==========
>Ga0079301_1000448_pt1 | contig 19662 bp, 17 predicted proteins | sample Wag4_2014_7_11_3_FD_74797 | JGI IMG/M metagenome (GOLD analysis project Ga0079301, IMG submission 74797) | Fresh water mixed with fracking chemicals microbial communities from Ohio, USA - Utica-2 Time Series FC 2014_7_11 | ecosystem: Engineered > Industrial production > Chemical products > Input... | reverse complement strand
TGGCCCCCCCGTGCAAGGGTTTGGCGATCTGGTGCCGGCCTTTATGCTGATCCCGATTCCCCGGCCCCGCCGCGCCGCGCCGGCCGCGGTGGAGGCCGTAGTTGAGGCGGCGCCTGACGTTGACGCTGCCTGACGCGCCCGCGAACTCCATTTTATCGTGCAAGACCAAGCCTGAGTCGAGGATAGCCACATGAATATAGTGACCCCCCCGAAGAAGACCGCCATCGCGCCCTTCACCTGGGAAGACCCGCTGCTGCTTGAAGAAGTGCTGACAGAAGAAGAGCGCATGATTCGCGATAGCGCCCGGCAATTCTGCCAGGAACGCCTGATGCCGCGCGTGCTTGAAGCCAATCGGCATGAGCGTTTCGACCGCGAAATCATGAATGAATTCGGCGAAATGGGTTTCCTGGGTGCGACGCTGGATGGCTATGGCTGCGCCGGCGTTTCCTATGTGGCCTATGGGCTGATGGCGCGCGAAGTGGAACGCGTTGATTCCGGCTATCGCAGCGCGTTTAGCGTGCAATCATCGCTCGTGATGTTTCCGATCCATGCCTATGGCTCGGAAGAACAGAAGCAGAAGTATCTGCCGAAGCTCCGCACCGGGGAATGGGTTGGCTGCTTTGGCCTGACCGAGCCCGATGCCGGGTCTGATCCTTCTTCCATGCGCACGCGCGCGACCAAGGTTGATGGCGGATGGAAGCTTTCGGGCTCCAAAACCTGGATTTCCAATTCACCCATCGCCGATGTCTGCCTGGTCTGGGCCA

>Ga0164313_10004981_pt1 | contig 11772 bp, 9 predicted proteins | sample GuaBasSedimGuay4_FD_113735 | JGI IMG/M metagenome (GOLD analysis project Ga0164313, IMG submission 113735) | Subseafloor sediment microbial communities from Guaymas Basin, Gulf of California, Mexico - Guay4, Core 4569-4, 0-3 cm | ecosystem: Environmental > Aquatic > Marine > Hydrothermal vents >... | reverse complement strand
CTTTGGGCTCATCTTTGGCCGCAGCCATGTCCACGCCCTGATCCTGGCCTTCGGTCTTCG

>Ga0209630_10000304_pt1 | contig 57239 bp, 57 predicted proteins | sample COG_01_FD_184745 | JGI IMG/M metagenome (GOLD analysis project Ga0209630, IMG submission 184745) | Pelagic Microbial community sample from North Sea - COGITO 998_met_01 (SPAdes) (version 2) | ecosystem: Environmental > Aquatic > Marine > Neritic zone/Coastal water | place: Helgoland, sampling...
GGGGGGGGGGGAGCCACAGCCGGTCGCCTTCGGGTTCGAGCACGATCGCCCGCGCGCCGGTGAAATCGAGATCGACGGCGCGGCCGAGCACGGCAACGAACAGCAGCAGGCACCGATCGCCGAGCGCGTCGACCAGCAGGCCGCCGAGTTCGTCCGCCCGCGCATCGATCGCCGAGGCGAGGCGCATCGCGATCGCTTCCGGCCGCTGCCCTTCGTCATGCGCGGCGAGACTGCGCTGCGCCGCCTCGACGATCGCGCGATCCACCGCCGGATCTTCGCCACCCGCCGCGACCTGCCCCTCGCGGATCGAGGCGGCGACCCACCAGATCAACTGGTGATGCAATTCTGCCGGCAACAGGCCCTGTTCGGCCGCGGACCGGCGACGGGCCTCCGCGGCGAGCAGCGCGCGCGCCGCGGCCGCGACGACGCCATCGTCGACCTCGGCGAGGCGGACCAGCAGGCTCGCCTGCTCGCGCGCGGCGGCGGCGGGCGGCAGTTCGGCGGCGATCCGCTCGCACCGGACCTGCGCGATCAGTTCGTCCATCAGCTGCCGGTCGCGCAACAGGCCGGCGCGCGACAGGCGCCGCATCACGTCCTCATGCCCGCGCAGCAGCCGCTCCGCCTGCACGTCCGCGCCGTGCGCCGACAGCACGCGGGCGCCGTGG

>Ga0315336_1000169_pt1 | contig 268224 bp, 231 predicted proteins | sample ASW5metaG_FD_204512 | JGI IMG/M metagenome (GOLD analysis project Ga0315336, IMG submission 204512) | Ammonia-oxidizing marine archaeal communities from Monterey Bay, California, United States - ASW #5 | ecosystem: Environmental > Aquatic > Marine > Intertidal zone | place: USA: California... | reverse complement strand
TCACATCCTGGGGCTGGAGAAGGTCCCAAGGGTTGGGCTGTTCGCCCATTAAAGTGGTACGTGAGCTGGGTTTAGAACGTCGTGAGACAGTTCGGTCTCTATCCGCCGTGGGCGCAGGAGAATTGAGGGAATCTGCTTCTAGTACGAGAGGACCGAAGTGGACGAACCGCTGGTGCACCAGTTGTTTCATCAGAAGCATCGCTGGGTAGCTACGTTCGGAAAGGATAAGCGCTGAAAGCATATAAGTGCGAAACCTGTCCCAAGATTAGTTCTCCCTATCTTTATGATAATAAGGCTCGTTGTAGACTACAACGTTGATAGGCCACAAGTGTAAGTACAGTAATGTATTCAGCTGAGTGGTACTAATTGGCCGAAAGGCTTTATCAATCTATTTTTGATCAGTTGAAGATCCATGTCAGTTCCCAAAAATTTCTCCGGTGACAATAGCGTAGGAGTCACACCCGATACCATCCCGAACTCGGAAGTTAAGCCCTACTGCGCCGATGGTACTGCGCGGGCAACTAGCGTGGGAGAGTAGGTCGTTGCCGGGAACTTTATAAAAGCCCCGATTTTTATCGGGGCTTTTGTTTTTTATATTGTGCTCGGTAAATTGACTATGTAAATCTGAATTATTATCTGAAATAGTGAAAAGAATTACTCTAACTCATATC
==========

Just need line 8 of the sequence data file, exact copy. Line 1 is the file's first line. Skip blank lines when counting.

TCACATCCTGGGGCTGGAGAAGGTCCCAAGGGTTGGGCTGTTCGCCCATTAAAGTGGTACGTGAGCTGGGTTTAGAACGTCGTGAGACAGTTCGGTCTCTATCCGCCGTGGGCGCAGGAGAATTGAGGGAATCTGCTTCTAGTACGAGAGGACCGAAGTGGACGAACCGCTGGTGCACCAGTTGTTTCATCAGAAGCATCGCTGGGTAGCTACGTTCGGAAAGGATAAGCGCTGAAAGCATATAAGTGCGAAACCTGTCCCAAGATTAGTTCTCCCTATCTTTATGATAATAAGGCTCGTTGTAGACTACAACGTTGATAGGCCACAAGTGTAAGTACAGTAATGTATTCAGCTGAGTGGTACTAATTGGCCGAAAGGCTTTATCAATCTATTTTTGATCAGTTGAAGATCCATGTCAGTTCCCAAAAATTTCTCCGGTGACAATAGCGTAGGAGTCACACCCGATACCATCCCGAACTCGGAAGTTAAGCCCTACTGCGCCGATGGTACTGCGCGGGCAACTAGCGTGGGAGAGTAGGTCGTTGCCGGGAACTTTATAAAAGCCCCGATTTTTATCGGGGCTTTTGTTTTTTATATTGTGCTCGGTAAATTGACTATGTAAATCTGAATTATTATCTGAAATAGTGAAAAGAATTACTCTAACTCATATC